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How are whiteness, wealth and heterosexuality normalized at Boston College by students, faculty, and administrators. How could such normalization be challenged?
Boston College’s student population primarily consists of wealthy, Caucasian, heterosexual males and females. Anything outside of this description is considered out of the majority. One way in which whiteness is normalized by the administration of BC is the “AHANA” group, which consists of students of African- American, Hispanic, Asian, and Native American descent. Although this is meant to be helpful to people of cultures other than Caucasian and to help minorities find common ground, it is essentially labeling minorities and placing them into a separate category from the rest of the student body. Caucasians are not given a special acronym or advantages upon entering the school, and I believe this AHANA label is counterproductive to its purpose. Cultural groups should be something optional, something that a student joins because they are interested and would like to explore their culture. In fact, many students that are labeled “AHANA” do not identify with their cultures at all and have grown up in wealthy suburban neighborhoods with mostly Caucasian peers. They then come to BC and are de-normalized by essentially being grouped and labeled by administration. Although this is not the intention, if BC genuinely sees minorities as normal and equal, this label does not need to be automatically be placed upon minority students entering the school.
Wealth is normalized at BC by its administration and students. The school has an extremely high tuition cost, lack of generous financial aid, legacy acceptances, and a religious/private affiliation. BC is a popular place to apply among Catholic high schools, which are most often optional and cost thousands of dollars per year. Therefore, the majority of students who apply to BC come from well off families who could afford a private, Catholic education. BC administration could work on cutting down on costs that are not absolutely necessary and offering more financial aid to deserving students, as well as rejecting students who are not. With such a large portion of wealthy students who are able to pay full tuition, it is no wonder that many students wear designer clothing items and accessories to class that make it visible that they have been able to pay the extra money. When a large portion of students are this way, it may make people who come from different socioeconomic levels feel inferior, when in fact it is because they are at an abnormally expensive university. Students could challenge this by not wearing clothing items which have large logos on them or designer patterns, but it is majorly up to the university administration to be more generous with financial aid and perhaps advertise it so that students who come from lower socioeconomic levels are not automatically discouraged from applying. In addition, simply wavering the large application fee of $70 would encourage less wealthy students to apply, as BC is a competitive school, and underprivileged students may feel like they do not have a great chance and that such a large fee is not worth the money.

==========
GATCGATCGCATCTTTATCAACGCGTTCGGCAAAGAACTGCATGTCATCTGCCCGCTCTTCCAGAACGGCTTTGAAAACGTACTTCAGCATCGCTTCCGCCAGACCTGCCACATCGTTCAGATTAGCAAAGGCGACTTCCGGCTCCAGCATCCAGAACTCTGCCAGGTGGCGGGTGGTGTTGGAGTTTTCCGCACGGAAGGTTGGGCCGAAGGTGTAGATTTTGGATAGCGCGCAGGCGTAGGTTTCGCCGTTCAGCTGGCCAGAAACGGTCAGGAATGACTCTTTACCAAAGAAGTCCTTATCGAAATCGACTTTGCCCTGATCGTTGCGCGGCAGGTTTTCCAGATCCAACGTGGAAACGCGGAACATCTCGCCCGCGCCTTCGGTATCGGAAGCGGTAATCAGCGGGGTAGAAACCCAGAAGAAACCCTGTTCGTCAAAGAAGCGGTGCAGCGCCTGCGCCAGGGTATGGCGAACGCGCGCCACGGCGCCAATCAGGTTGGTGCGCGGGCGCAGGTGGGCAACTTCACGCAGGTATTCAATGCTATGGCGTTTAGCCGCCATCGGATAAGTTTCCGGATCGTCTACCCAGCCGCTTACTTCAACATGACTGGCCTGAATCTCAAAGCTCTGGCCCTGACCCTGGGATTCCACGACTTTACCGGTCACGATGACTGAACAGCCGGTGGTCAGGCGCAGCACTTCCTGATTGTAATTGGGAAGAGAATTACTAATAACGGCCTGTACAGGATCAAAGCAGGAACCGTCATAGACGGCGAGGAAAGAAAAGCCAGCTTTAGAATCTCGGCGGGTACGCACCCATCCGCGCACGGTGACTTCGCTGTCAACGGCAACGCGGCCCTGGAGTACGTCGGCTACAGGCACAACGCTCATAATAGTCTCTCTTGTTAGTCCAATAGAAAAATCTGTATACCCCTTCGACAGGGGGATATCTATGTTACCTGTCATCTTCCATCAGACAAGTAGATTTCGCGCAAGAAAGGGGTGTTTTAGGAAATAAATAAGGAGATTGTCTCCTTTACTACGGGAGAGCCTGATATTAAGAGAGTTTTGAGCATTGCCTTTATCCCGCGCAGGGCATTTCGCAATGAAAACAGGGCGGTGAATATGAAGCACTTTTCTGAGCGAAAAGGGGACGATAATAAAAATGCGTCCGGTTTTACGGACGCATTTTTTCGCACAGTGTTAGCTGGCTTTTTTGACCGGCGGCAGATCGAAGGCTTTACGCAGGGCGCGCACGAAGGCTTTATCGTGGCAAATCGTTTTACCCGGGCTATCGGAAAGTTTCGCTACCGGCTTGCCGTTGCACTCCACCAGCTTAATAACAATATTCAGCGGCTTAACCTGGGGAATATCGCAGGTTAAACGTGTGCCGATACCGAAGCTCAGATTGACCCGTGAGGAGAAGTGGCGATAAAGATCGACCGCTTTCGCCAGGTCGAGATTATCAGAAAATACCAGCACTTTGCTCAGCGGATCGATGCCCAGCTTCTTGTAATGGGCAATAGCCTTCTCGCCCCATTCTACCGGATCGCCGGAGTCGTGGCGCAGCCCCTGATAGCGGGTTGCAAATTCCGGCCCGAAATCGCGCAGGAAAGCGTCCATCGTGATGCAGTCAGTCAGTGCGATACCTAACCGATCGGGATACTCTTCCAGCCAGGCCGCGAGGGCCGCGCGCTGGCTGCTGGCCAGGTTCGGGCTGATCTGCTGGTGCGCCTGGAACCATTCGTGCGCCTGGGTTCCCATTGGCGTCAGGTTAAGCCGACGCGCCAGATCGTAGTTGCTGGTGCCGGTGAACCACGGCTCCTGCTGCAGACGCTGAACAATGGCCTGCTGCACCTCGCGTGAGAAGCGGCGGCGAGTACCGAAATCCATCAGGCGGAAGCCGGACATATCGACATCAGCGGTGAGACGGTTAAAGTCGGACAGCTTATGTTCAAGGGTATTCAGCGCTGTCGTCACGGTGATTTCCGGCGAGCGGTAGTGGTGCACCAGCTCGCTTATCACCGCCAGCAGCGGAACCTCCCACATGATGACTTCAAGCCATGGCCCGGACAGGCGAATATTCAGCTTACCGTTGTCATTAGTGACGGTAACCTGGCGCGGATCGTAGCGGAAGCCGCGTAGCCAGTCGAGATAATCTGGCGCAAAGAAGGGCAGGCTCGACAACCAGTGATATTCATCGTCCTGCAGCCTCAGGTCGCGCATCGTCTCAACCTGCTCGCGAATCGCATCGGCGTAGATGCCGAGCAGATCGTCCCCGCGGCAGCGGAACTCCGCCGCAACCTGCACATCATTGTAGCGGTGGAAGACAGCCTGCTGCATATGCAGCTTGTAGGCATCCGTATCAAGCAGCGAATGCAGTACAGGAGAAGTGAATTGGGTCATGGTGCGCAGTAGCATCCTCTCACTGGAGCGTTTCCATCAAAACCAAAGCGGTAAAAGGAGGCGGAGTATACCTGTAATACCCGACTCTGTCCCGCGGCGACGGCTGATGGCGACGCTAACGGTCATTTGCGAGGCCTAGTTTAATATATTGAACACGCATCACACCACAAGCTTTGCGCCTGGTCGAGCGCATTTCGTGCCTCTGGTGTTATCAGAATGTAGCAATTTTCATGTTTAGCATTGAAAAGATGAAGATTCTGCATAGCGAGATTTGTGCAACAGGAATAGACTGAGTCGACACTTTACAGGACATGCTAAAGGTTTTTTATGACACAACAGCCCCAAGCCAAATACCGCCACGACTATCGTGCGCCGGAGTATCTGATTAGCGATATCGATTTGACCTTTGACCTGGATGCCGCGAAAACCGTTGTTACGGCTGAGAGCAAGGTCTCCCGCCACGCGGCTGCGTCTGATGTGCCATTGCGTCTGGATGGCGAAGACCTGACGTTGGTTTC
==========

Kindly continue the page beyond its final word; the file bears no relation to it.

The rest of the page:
BC administration normalizes heterosexuality due to its label as a religious school. Homosexuality goes against Catholicism, so it is likely that homosexual students will steer away from applying or attending a religious affiliated school due to feeling uncomfortable. If they would like to attract a more diverse body of students, they should drop their label as religious but still have the religious aspect available to students so that no student feels they should be a certain way. Although people of all religions are welcome and religion is not pushed upon students, the label as Jesuit narrows down on the type of students who apply: heterosexual, Caucasian, Catholics. Although the Jesuit ideals of education of the whole person are intended to be beneficial for everyone, it still tends to attract religious, conservative students who can pay the high price of a private college. There are still masses held for students, crosses in most classrooms, and a theology core required. One could challenge this by proposing the idea that if BC’s main goal is to produce successful students, they should solely label themselves an academic school with religious aspects available to all types of religions, as well as diversifying its groups and activities to homosexual students. Although dropping the religious affiliation is an extreme change and the student body has diversified over time, it is the basis of the student homogeneity issue. It is hard to find a private, Catholic college with a large number of students who are gay and non-Caucasian, particularly in a state such as Massachusetts. BC administration should realize that college is a place where people should be opened up

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